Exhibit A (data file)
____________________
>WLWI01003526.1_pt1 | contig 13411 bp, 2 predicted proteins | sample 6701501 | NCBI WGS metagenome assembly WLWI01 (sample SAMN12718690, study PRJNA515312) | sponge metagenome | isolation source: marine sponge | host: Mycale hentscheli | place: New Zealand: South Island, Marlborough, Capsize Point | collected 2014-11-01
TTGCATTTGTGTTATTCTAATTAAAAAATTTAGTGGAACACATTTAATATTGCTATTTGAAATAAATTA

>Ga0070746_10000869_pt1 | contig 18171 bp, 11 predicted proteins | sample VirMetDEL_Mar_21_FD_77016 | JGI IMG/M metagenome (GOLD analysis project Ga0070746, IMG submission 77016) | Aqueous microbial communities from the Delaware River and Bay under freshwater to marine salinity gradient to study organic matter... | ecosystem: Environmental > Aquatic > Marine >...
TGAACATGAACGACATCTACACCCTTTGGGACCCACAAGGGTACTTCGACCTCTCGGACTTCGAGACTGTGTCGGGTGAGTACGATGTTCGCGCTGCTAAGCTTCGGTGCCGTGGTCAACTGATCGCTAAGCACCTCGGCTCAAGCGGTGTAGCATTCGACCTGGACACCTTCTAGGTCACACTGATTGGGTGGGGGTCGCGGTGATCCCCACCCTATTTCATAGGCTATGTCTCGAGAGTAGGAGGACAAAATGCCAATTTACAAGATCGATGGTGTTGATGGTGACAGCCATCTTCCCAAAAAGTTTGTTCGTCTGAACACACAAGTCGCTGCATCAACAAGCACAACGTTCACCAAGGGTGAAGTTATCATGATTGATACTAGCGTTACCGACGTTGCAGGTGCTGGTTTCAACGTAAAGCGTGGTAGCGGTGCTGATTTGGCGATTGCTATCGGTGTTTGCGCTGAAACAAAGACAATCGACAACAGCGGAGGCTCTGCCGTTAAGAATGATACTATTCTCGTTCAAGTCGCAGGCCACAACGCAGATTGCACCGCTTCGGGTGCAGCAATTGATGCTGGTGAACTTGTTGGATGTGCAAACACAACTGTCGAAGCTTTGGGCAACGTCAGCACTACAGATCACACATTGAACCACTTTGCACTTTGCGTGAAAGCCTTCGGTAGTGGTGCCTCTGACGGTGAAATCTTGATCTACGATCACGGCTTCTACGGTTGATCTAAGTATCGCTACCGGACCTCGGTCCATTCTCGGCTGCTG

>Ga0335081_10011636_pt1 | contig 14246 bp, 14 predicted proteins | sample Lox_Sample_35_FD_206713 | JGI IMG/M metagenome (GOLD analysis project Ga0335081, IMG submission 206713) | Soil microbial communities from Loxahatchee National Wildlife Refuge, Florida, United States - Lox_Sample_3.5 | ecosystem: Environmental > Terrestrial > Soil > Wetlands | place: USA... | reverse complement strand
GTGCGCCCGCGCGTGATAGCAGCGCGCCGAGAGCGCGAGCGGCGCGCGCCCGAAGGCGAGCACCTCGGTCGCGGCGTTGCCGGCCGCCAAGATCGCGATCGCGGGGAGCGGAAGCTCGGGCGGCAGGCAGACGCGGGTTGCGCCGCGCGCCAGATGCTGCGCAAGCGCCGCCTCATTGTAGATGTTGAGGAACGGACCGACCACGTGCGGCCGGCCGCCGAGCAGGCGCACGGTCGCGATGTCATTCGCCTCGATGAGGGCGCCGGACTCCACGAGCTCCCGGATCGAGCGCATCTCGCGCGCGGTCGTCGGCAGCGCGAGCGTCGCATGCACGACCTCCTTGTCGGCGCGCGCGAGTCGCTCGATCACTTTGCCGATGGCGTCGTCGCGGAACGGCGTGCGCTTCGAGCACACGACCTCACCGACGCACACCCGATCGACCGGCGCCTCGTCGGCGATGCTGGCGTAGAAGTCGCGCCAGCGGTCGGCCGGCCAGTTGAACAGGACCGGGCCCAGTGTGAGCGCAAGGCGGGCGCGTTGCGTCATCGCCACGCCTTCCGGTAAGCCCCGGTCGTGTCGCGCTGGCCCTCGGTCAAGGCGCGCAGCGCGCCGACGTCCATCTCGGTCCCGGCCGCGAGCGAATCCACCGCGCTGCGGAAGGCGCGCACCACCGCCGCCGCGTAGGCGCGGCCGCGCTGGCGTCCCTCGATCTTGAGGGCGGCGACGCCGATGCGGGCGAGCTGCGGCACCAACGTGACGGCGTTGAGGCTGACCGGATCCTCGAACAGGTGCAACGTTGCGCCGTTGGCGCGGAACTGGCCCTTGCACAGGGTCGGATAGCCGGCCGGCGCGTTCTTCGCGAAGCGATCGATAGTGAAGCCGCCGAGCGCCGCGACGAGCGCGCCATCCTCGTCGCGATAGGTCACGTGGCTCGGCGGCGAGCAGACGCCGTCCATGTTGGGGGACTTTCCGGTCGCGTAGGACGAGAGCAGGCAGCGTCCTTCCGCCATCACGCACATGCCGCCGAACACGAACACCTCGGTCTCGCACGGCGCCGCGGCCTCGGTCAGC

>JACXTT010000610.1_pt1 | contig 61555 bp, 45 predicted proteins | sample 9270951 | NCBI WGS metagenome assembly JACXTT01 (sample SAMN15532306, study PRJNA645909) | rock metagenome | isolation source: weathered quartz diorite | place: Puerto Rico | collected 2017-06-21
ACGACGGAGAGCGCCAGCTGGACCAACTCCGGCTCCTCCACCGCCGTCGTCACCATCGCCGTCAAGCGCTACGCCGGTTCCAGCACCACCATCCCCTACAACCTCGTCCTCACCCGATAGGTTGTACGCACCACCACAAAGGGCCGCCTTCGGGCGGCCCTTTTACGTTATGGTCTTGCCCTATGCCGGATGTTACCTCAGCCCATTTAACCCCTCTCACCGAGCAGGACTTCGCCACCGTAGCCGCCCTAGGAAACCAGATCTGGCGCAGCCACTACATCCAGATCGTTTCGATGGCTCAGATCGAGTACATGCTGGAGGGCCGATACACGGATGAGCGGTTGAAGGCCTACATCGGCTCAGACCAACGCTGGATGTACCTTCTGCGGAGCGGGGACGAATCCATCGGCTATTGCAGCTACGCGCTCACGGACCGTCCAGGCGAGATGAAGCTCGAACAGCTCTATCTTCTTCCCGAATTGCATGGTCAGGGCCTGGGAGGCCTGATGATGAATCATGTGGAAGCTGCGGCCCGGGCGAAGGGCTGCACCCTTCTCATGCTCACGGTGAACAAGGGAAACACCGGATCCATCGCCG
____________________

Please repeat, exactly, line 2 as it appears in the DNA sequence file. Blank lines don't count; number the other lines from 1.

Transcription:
TTGCATTTGTGTTATTCTAATTAAAAAATTTAGTGGAACACATTTAATATTGCTATTTGAAATAAATTA